Encourage teachers to present: Everyone has creative ideas and skills that they can share at a conference day. This can be in the form of formal presentations or informal 8-to-10-minute sessions in which teachers share ideas about activities they’ve done. This will also encourage peer educators to participate without the pressure of having to prepare a lot of material ahead of time.
Here’s an idea from Assistant Superintendent Gwendolyn Roraback about spark talks. Set up 10 to 12 tables around the perimeter of a cafeteria, or other large space like a gym or library. Teacher and co-teacher pairs of different subject areas and grade levels who have volunteered ahead of time choose one table, set up their materials to share, and talk for eight minutes about a lesson, project, or unit they created. They discuss both successes and failures of their work, outcomes or assessments, and changes they would make in the future. This is followed by a two-to-three-minute Q&A, and then a bell rings and participants choose another table of interest. Presenters repeat their short session to a new group of teachers for five or so rotations.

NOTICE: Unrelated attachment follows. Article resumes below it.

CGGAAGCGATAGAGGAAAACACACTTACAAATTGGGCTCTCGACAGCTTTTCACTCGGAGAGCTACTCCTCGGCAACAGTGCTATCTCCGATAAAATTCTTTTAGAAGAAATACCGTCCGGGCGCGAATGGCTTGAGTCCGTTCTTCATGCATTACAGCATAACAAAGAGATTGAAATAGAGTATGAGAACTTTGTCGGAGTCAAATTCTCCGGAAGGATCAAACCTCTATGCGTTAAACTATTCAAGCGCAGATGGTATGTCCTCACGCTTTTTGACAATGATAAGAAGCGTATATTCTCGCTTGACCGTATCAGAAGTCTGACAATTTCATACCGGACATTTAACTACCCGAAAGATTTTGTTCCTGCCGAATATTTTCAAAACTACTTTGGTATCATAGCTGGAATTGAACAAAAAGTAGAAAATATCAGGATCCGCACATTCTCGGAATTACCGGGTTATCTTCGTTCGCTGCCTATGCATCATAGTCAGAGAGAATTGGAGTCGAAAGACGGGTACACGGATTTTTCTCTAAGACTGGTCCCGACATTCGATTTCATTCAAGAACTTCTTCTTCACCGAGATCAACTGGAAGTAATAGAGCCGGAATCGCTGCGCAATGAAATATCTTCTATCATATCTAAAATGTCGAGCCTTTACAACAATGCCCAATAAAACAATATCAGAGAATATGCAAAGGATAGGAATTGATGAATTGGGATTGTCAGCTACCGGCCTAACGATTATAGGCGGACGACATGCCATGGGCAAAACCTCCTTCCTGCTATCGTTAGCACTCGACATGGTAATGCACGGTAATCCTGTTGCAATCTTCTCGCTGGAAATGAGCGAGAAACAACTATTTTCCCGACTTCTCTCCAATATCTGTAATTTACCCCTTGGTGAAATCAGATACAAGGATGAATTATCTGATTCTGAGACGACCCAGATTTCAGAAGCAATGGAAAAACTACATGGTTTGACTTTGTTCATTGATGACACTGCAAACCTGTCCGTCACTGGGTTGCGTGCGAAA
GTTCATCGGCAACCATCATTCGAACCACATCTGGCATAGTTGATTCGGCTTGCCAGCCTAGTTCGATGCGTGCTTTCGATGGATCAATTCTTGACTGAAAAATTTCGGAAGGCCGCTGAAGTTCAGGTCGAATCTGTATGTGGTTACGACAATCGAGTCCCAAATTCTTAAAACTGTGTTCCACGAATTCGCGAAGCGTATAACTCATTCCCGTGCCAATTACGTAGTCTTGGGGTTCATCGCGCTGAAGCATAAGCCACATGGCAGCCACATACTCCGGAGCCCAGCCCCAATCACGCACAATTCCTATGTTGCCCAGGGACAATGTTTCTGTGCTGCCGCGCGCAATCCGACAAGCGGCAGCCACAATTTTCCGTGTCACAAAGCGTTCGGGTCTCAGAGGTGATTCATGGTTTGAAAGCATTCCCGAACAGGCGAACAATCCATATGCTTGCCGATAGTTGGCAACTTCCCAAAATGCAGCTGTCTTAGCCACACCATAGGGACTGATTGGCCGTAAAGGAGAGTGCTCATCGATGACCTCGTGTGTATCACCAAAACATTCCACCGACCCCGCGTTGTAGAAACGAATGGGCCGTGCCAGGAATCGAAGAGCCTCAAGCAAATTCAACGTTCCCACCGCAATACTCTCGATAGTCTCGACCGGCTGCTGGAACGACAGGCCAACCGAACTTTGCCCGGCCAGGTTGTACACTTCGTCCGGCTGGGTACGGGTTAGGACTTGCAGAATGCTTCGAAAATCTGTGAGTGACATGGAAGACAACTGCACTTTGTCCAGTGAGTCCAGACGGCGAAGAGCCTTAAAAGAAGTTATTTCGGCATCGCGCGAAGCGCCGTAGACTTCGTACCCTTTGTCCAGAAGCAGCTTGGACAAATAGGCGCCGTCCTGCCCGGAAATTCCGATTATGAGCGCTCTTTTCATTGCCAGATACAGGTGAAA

Elicit feedback: Allow time both during the professional development sessions and after for attendees to provide feedback—not just an exit ticket for each session. Engage in discussion about topic ideas for upcoming conferences and teaching delivery method ideas for sessions from attendees.
Well-designed professional development provides an opportunity for teachers to engage with one another, learn new skills, and provide novel and innovative solutions to challenges they might face in the classroom. These are times when teachers can encourage one another into collaboration and creativity that can help them learn better and be better teachers.